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Memorial University - Electronic Theses and Dissertations 4
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Document Description
TitleInnovation and evolution in an artificial spatial economy
AuthorStraatman, Bastiaan.
DescriptionThesis (Ph.D.)--Memorial University of Newfoundland, 2008. Geography
Paginationx, 234 leaves : ill.
SubjectEconomic geography--Mathematical models; Game theory;
Degree GrantorMemorial University of Newfoundland. Dept. of Geography
NotesIncludes bibliographical references (leaves 210-218
AbstractThis thesis regards economies as constructive systems. A constructive system is defined as a system whose later components are generated during the interaction of its earlier components. The thesis develops a model that simulates an evolving spatial economy: as time progresses, it generates new products and new technology. The model is built around von Neumann technology matrices, but this model does not assume fixed matrices as is usual. Instead it progressively expands the matrices by adding columns and rows representing new technologies and products. The additions are not predetermined, but are composed of new combinations of existing products and techniques, and by this means new, innovative functionality is created. A spatial, individual based model, consisting of economic agents and a price mechanism, decides where the profits are, and thus selects the successful additions. The model shows that through the localized price mechanism and agents1 local optimization an efficient global economy can exist, illustrative of Adam Smith's invisible hand, and can evolve: according to a measure developed by Bedau et al. (1998) the model demonstrates real evolutionary dynamics. New goods and skills allow the economy to enlarge, either through a growing population or through increased consumption. The model allows the study of spatial implications of continuous creativity, which is important in our world of continuously changing economic challenges and opportunities.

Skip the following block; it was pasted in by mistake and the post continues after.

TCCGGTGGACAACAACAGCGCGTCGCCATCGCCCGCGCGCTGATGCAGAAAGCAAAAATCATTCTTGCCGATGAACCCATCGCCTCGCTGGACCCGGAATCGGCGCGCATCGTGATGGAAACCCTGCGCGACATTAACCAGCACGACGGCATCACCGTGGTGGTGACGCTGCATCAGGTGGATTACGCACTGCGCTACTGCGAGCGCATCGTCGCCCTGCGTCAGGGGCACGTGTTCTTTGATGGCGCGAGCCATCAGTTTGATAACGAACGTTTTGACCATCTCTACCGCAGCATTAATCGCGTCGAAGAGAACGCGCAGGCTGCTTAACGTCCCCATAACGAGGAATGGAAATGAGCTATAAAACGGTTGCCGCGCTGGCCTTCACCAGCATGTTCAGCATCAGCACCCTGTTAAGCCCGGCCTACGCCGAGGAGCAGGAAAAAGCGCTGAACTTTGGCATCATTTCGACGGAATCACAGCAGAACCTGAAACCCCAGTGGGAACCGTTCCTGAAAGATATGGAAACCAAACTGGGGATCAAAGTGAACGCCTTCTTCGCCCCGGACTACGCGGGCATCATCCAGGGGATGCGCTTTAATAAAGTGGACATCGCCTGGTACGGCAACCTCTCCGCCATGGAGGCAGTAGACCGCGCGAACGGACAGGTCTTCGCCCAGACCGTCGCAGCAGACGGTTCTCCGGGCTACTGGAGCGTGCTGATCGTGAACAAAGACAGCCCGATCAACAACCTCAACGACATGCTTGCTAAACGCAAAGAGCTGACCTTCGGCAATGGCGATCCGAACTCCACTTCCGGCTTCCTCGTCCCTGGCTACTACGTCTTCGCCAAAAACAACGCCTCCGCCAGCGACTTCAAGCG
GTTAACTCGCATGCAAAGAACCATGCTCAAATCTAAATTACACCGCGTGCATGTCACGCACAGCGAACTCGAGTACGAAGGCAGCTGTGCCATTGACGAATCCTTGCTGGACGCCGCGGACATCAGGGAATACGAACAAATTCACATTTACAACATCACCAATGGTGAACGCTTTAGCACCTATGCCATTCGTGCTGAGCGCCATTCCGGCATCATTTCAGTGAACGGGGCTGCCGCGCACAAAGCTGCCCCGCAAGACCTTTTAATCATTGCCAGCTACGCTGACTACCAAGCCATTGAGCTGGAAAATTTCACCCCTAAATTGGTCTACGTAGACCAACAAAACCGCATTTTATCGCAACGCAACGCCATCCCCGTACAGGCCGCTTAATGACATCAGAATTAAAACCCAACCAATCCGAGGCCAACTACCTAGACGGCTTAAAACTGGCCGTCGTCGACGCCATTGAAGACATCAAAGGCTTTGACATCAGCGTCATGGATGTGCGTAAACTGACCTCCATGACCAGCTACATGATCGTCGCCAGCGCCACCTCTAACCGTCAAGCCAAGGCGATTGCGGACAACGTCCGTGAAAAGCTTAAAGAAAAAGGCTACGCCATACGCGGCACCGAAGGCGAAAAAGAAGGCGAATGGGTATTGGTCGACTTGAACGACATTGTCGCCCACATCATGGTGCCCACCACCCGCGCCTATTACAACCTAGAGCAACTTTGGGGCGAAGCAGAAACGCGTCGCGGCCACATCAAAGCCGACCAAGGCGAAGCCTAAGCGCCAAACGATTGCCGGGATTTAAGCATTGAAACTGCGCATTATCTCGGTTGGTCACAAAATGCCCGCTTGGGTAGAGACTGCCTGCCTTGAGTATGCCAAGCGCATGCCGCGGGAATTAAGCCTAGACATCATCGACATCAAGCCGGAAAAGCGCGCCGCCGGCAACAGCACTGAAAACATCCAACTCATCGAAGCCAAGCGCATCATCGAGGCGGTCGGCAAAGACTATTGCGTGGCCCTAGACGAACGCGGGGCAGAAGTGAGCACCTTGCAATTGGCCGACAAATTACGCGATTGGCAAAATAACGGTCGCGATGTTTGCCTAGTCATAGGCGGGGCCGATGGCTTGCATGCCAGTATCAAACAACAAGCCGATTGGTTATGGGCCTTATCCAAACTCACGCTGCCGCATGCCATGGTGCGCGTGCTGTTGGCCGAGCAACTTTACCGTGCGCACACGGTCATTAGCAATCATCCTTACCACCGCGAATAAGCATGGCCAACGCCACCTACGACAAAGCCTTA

Resource TypeElectronic thesis or dissertation
FormatImage/jpeg; Application/pdf
SourcePaper copy kept in the Centre for Newfoundland Studies, Memorial University Libraries
Local Identifiera2707748
RightsThe author retains copyright ownership and moral rights in this thesis. Neither the thesis nor substantial extracts from it may be printed or otherwise reproduced without the author's permission.
CollectionElectronic Theses and Dissertations
Scanning StatusCompleted
PDF File(24.53 MB) --
CONTENTdm file name56494.cpd